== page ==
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4.4 out of 5 stars17
4.4 out of 5 stars
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on 27 August 2008
I have read many Wrestling autobiographies and very few come close to Mick Foley's, yet Adam Copeland on EDGE is right up there. The reason this book is so good is that like Foley, Edge wrote the book himself which makes the experience much more personal and funnier as nothing has been lost in translation by a ghost writer. That is the main problem with other autobiographies such as Stone Cold's, HBK's, Hulk Hogan's and even the legendary Ric Flair, but not this. The book covers Edge's life up to the return to the ring after neck surgery. The book is begging a sequel on his retirement and I for one can't wait. The book makes me watch Edge's in ring performances in a different light, and one with far more respect. A must have wrestling autobiography.
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VINE VOICEon 20 April 2009
If I have one complaint with this book, it is that it was written too soon. A lot of water has passed under Edges's bridge since he wrote this book.
Who is the most dedicated, most loyal, most sincere, most personable, most enthusiastic wrestler in the WWE? - EDGE. Nobody would argue with this.
The author tells us all about his early days his love for his mother and his grandparents, and his rise to 'near' glory. He had not at the time of writing become World Champ. He goes into two hundred plus pages of detail about his matches and feuds and does so in such a manner that the reader thinks they would like to meet this cool dude. He is one of life's optomists and you can feel him smiling whilst he recalls these memories. He also throws in a few witty anecdotes outwith of his ring experiences.
I have already said that her wrote it too soon (mind you it was written whilst he was off injured). Lita has now left; Benoit and Test have died; (Benoit in anything but mentionable circumstances), What of his 'R' rating? His marriage to Vicki? His World Championships? Jay off to TNA and back again; Foley likewise.
Come on Edge! Write a sequal!
Great read though.
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on 8 October 2009
I bought this because it was by Adam "Edge" Copeland, which sounds like `news from the file marked "duh"' but bear with me. When Edge suffered his neck injury in 2003 he wrote a blog for WWE during his recovery, which was hilarious. Even the more `serious' excerpts were witty and clear without being patronising; so when I learned he'd written a "full" book last year (better late than never!) I got this paperback edition.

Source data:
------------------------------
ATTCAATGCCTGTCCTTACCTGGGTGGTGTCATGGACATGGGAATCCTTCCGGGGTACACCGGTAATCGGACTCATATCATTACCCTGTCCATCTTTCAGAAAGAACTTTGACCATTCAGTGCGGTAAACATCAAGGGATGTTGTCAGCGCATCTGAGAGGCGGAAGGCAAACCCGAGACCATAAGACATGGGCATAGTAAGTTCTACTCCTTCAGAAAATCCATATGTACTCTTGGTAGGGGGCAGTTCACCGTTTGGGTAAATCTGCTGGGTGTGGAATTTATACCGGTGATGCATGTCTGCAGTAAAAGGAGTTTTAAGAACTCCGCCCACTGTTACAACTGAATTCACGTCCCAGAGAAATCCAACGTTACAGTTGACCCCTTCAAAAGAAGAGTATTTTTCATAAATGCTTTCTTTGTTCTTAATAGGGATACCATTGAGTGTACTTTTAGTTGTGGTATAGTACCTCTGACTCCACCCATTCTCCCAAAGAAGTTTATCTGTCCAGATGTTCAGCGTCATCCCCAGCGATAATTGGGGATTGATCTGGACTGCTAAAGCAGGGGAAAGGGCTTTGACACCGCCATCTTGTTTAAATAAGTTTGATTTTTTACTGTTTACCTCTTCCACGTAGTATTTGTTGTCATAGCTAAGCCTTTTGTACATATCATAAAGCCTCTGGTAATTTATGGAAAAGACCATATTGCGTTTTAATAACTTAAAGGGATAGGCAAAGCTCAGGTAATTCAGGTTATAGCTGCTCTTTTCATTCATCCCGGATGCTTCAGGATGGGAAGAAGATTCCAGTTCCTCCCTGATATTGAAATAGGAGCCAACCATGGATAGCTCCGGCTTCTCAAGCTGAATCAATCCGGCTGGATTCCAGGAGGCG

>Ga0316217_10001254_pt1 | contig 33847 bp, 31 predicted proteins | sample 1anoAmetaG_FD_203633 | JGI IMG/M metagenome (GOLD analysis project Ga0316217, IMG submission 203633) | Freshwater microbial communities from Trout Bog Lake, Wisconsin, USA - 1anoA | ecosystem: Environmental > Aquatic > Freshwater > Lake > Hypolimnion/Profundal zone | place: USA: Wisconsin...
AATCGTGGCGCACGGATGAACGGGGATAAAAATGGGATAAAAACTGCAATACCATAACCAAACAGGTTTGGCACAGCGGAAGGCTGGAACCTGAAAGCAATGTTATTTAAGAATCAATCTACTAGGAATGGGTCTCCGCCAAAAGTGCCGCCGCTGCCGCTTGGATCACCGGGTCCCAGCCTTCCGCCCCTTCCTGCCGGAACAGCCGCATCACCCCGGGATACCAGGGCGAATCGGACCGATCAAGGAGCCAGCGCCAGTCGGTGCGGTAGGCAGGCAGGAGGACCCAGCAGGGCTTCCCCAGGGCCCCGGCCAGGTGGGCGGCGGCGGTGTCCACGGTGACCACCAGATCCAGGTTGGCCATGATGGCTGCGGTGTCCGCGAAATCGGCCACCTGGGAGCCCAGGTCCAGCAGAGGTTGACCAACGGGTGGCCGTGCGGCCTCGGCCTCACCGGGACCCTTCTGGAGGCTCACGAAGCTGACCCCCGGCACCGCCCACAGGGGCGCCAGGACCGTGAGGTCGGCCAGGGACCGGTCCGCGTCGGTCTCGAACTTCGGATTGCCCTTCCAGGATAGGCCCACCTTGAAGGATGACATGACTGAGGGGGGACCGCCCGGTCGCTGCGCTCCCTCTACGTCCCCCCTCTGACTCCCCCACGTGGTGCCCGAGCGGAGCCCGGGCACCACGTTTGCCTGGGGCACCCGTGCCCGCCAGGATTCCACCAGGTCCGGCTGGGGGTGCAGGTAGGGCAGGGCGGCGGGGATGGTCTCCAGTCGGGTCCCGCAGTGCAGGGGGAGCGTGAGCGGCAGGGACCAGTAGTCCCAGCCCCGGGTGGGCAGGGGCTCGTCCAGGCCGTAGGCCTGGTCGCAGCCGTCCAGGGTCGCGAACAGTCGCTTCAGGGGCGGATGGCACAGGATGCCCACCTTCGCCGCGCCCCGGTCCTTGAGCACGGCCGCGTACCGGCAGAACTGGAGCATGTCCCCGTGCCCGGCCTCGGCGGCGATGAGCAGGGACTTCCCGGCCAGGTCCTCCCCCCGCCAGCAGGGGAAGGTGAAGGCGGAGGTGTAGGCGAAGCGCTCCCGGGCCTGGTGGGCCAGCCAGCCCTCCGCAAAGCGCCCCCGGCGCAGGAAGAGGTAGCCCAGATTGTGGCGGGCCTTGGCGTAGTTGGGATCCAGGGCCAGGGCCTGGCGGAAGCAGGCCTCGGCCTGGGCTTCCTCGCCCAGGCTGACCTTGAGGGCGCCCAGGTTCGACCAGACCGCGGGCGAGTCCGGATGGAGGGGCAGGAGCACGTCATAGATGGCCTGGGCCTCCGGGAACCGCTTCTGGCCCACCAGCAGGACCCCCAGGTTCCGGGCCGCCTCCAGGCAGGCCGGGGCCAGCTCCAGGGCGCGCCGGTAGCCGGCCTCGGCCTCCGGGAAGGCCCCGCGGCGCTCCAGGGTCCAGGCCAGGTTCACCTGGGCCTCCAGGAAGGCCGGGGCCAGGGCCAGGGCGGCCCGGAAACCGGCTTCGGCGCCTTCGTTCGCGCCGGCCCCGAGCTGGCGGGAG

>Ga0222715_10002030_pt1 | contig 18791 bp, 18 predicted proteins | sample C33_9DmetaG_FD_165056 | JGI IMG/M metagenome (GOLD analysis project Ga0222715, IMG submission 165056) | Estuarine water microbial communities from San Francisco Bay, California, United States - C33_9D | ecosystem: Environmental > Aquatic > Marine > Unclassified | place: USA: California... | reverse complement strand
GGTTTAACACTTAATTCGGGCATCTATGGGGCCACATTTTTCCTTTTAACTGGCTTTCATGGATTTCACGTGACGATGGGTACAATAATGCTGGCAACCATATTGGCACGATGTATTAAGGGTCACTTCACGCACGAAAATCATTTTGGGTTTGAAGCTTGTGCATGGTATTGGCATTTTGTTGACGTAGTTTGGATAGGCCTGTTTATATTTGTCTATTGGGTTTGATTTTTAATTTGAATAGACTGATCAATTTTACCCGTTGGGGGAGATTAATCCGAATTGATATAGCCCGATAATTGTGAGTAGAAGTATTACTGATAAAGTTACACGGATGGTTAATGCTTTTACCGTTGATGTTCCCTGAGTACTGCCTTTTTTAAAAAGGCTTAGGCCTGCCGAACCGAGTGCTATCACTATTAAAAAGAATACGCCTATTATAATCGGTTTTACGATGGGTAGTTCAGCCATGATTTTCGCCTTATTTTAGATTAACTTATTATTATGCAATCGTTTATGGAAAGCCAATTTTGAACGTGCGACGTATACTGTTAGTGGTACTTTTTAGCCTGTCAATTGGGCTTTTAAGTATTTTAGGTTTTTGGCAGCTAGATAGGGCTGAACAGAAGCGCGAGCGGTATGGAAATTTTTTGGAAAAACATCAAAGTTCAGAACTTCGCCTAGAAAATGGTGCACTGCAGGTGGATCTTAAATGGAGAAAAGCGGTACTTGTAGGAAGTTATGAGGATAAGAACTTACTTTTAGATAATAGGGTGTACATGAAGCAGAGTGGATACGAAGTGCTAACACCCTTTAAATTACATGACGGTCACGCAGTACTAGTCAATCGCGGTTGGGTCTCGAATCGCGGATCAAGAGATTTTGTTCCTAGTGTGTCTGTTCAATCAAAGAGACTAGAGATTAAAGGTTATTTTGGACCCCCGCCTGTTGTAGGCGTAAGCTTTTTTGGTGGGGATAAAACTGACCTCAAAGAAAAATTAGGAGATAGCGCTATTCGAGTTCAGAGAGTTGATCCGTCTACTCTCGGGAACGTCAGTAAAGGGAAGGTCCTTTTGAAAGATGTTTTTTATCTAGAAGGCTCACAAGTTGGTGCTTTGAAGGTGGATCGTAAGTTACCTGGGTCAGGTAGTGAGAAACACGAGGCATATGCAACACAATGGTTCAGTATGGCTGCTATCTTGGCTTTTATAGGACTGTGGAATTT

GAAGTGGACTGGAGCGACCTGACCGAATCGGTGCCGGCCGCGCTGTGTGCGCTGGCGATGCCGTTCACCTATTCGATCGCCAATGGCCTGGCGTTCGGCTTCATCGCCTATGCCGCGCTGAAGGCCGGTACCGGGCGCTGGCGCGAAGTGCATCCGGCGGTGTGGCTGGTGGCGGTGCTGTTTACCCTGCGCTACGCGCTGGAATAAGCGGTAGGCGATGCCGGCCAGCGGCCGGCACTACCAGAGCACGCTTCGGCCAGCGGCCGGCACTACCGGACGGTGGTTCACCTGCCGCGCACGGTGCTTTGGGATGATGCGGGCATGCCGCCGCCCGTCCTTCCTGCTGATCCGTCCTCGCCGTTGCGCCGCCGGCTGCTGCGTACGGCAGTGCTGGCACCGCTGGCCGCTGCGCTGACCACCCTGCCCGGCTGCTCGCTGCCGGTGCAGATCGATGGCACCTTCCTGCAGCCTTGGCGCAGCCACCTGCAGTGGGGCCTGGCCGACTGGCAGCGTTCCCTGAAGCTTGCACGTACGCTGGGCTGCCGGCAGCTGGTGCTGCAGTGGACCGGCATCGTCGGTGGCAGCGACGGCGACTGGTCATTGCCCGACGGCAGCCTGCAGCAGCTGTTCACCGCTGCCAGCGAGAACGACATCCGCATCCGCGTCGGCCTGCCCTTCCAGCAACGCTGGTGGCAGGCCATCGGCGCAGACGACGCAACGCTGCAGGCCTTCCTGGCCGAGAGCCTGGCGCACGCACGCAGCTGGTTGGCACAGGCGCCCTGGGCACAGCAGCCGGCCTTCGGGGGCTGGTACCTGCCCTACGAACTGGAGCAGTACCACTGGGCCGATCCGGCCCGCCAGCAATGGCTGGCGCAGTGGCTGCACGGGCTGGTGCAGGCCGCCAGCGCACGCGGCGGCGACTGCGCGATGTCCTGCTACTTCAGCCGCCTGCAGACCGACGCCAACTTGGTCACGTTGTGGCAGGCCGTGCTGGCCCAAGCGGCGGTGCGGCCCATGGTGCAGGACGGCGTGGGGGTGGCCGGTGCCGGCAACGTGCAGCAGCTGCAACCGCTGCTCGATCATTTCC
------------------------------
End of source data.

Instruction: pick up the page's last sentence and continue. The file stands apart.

First what's good: well, see above. He's a very talented wrestler, and an equally talented writer, especially in the humour dept; (some people try to write "comically" and it comes across as funny as dropping a dumbbell on your foot). I would suggest reading Chapter 22, about the epic quest of "Edge", "Christian", "Rhyno" and assorted others to drive across a frozen Canadian lake in the middle of night to reach Winnipeg: laugh out loud funny! Once "Edge" leaves the squared circle for good, a career as a commentator (a la, Jerry "the King" Lawler or the late great "Gorilla" Monsoon) or as a columnist/writer beckons, a la a certain Mr M Foley.
The other "positive" is that we get a genuine insight into Edge's childhood without any of that misery-lit navel-gazing. There is no self-pity over the fact that his father disgracefully abandoned his pregnant mother, because he eventually got a proper Dad in the form of Mr Reso, the father of Jason "Christian" Reso, Adam's brother in all the ways that really matter. He also doesn't use the book as an excuse to bad mouth others or complain how he was hard-done-by or for (too much) self-aggrandizement
Also like Foley's books it shows the nonsense of the "sports snobbery" that wrestling isn't a "proper" sport and that wrestlers are Neolithic musclemen with the only thing between their ears being their skull. I suspect the spate of wrestling biographies over the past few years has been fuelled at least partly by wrestlers justifiably sick of being portrayed as so dense light would bend around them. "Kane" has a BA Degree in English, for instance and proved his IQ on a "Weakest Link" charity episode for example; Jeff Hardy is a musician and sculptor. Question: which takes more talent, skill and brainpower - to sculpt a large statue or to not bother making up your bed in the morning? I ask because one Tracy Emin got a Turner Prize for Modern Art (= $80,000 USD) by submitting as her entry her unmade bed(!). Yet these are the same pretentious buffoons who depict wrestlers as idiots?!
So what's not so good? For a start, there's the repetition (a good chunk of those wrestling blogs are also in the book). Also, the book isn't reflective but reflecting. Aside from the initial few chapters about Adam's childhood, Jason Reso moving into their town, etc, there is a definite sense the book is being written by "Edge" not Adam Copeland. It is clear that Copeland was reflecting back to the reader what he wanted them to see, rather than actually taking the time to reflect on (what was then) his current situation (in 04) and do a bit of self-examination to think about where he wanted to be - and what kind of person he wanted to be - a few years down the line (which would lead to a terrible lapse in judgement and integrity on his part a few months after the book was originally published (see below).
"Edge" glosses over a lot of the realities of wrestling life - by which I mean the heavy drinking, abuse of prescription medications and `man-slut' goings-on of many of the wrestlers (blading had to be stopped due to the dangers of contracting STIs like HIV via cross-contamination). However, this is only to be expected. Adam Copeland loves being a wreslter. He loves being a WWE wrestler; he has great friends in the business and an eye on the WWE Hall of Fame. No wrestler with any sense, who wants to keep both his job and his friends is going to shine a light into the dark, violent corners of wrestling or set out to hurt friends who confided in him and trusted him to keep a confidence.
The other issue with this is that it is the paperback version, released on 03.01.2006, but there was no update, not even one page, in the paperback version despite the colossal upheaval that occurred in 2005 (see below). It therefore has the same flaw as the hardback original when it was released in Nov 04, almost immediately after the book was written in 2003-2004.